I BEGIN WITH a perspicacious remark that Hume made in 1751, in an essay called “Of Justice,” to be published later in An Enquiry Concerning the Principles of Morals. In the early days of the increasing globalization in which Hume lived, with new trade routes and expanding economic relations across the world, Hume talked about the growing need to think afresh about the nature of justice, as we come to know more about people living elsewhere, with whom we have come to develop new relations:
Again suppose, that several distinct societies maintain a kind of intercourse for mutual convenience and advantage, the boundaries of justice still grow larger, in proportion to the largeness of men’s views, and the force of their mutual connexions. History, experience, reason sufficiently instruct us in this natural progress of human sentiments, and in the gradual enlargement of our regards to justice, in proportion as we become acquainted with the extensive utility of that virtue.The remark is of interest in itself, and also helps us to understand the general idea of justice, and its particular application to global justice, that can be seen to be part of the Humean line of analysis. But it can also be used to illustrate Hume’s general arguments for the need to interrelate ethics and epistemology, and moral reasoning and human sentiments.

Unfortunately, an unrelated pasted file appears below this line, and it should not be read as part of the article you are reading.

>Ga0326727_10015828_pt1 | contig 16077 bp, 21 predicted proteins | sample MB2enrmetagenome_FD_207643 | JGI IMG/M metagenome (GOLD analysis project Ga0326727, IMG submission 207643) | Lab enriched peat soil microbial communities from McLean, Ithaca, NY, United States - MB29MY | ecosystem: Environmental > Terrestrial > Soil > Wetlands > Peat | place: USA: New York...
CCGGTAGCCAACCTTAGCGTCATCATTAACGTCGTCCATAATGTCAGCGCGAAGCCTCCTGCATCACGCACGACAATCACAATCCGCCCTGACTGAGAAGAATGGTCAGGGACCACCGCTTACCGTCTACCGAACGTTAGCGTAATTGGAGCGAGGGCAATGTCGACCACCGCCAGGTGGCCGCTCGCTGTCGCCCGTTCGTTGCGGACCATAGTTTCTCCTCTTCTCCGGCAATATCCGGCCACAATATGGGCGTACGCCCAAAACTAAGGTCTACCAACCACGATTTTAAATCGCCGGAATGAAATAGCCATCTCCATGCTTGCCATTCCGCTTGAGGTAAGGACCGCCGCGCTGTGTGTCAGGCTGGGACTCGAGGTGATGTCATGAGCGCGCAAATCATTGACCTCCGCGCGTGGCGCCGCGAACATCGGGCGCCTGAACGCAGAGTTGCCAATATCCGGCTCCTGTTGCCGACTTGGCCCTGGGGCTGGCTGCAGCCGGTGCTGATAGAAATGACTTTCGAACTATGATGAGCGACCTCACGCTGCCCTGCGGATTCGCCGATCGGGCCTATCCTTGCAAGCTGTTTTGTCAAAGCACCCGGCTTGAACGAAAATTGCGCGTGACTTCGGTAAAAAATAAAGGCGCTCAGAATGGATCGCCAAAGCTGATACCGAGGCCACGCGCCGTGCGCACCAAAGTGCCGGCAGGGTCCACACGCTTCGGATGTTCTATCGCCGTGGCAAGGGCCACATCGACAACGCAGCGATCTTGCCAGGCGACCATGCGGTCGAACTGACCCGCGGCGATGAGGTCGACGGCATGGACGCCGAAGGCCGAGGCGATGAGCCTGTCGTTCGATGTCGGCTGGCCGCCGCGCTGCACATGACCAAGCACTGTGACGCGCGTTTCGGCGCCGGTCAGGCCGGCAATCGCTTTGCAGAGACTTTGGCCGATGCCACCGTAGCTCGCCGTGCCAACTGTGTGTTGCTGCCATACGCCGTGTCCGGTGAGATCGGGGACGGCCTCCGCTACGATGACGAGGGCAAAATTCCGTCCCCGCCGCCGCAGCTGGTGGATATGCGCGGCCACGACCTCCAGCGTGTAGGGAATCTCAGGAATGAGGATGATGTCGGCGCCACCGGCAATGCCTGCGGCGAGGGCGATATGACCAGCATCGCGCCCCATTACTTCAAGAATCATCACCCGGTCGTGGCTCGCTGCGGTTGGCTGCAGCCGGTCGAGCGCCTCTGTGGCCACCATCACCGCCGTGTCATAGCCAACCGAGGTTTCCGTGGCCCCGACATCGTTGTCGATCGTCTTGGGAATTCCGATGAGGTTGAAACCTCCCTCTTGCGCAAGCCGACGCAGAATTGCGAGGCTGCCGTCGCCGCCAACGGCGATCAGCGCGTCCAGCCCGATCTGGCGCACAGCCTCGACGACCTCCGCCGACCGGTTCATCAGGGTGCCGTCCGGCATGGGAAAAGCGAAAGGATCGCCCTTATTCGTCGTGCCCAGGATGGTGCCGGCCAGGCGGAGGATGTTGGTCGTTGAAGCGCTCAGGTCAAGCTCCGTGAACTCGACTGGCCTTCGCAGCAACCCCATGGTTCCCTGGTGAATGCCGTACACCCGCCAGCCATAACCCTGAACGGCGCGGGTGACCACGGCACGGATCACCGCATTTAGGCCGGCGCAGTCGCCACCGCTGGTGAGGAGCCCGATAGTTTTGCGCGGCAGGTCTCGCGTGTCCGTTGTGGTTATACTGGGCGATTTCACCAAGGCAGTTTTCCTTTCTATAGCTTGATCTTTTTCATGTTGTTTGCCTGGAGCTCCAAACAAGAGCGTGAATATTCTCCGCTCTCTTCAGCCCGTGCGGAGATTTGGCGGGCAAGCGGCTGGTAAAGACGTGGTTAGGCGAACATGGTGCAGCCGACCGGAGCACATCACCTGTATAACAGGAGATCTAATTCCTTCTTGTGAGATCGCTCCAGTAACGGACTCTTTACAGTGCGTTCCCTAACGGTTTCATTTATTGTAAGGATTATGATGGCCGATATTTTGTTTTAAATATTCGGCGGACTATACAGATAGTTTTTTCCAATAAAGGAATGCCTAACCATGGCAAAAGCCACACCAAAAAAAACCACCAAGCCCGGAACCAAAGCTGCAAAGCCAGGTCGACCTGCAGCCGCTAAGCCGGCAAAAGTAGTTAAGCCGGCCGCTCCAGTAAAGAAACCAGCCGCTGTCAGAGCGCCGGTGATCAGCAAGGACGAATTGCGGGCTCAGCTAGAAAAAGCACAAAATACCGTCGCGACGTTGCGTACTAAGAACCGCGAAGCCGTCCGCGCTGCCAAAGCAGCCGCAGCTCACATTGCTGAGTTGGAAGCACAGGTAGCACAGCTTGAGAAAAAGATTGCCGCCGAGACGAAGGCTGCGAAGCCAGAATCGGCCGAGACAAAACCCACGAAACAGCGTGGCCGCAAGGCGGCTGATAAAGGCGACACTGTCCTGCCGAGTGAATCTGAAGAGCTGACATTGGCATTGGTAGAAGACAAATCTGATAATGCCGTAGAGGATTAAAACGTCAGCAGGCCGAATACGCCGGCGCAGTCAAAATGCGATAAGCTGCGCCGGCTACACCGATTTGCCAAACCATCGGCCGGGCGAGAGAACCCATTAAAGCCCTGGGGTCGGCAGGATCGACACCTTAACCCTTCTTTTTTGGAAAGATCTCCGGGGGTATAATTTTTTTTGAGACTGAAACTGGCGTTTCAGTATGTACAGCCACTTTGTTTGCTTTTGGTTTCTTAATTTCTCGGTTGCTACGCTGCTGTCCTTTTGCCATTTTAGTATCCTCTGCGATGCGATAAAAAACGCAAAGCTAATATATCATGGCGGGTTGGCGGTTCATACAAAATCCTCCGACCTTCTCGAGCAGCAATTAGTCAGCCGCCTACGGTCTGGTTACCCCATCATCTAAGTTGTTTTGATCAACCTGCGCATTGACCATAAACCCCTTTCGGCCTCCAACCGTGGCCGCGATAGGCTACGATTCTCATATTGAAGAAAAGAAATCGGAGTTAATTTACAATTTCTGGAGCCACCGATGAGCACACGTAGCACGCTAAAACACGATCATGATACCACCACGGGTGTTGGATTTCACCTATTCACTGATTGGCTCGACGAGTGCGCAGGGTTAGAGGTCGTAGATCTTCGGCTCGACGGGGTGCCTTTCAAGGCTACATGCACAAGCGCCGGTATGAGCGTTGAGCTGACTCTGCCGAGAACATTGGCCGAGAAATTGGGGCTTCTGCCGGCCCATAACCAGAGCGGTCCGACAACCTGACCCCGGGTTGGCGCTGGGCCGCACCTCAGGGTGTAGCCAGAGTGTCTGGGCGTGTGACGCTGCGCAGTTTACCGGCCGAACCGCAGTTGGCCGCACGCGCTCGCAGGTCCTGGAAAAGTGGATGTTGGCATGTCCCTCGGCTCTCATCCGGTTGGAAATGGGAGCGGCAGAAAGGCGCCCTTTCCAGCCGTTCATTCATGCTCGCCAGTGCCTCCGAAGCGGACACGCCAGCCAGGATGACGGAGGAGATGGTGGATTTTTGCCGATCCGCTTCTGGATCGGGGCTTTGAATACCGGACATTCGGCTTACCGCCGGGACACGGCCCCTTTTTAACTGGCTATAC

The underlying approach to justice here contrasts with the influential view of Hobbes, according to which there has to be a sovereign state for us to entertain any coherent idea of justice. Hobbes was moved by the idea that institutional demands of justice can be met only within the limits of a functioning sovereign state, which is needed to establish and support the required institutions. While Hume was deeply concerned about the importance of institutions, on which he made many penetrating observations, he was reluctant to allow the idea of justice to be narrowed by the boundaries of sovereignty, as if there were no issues of global justice that could take us beyond our national borders.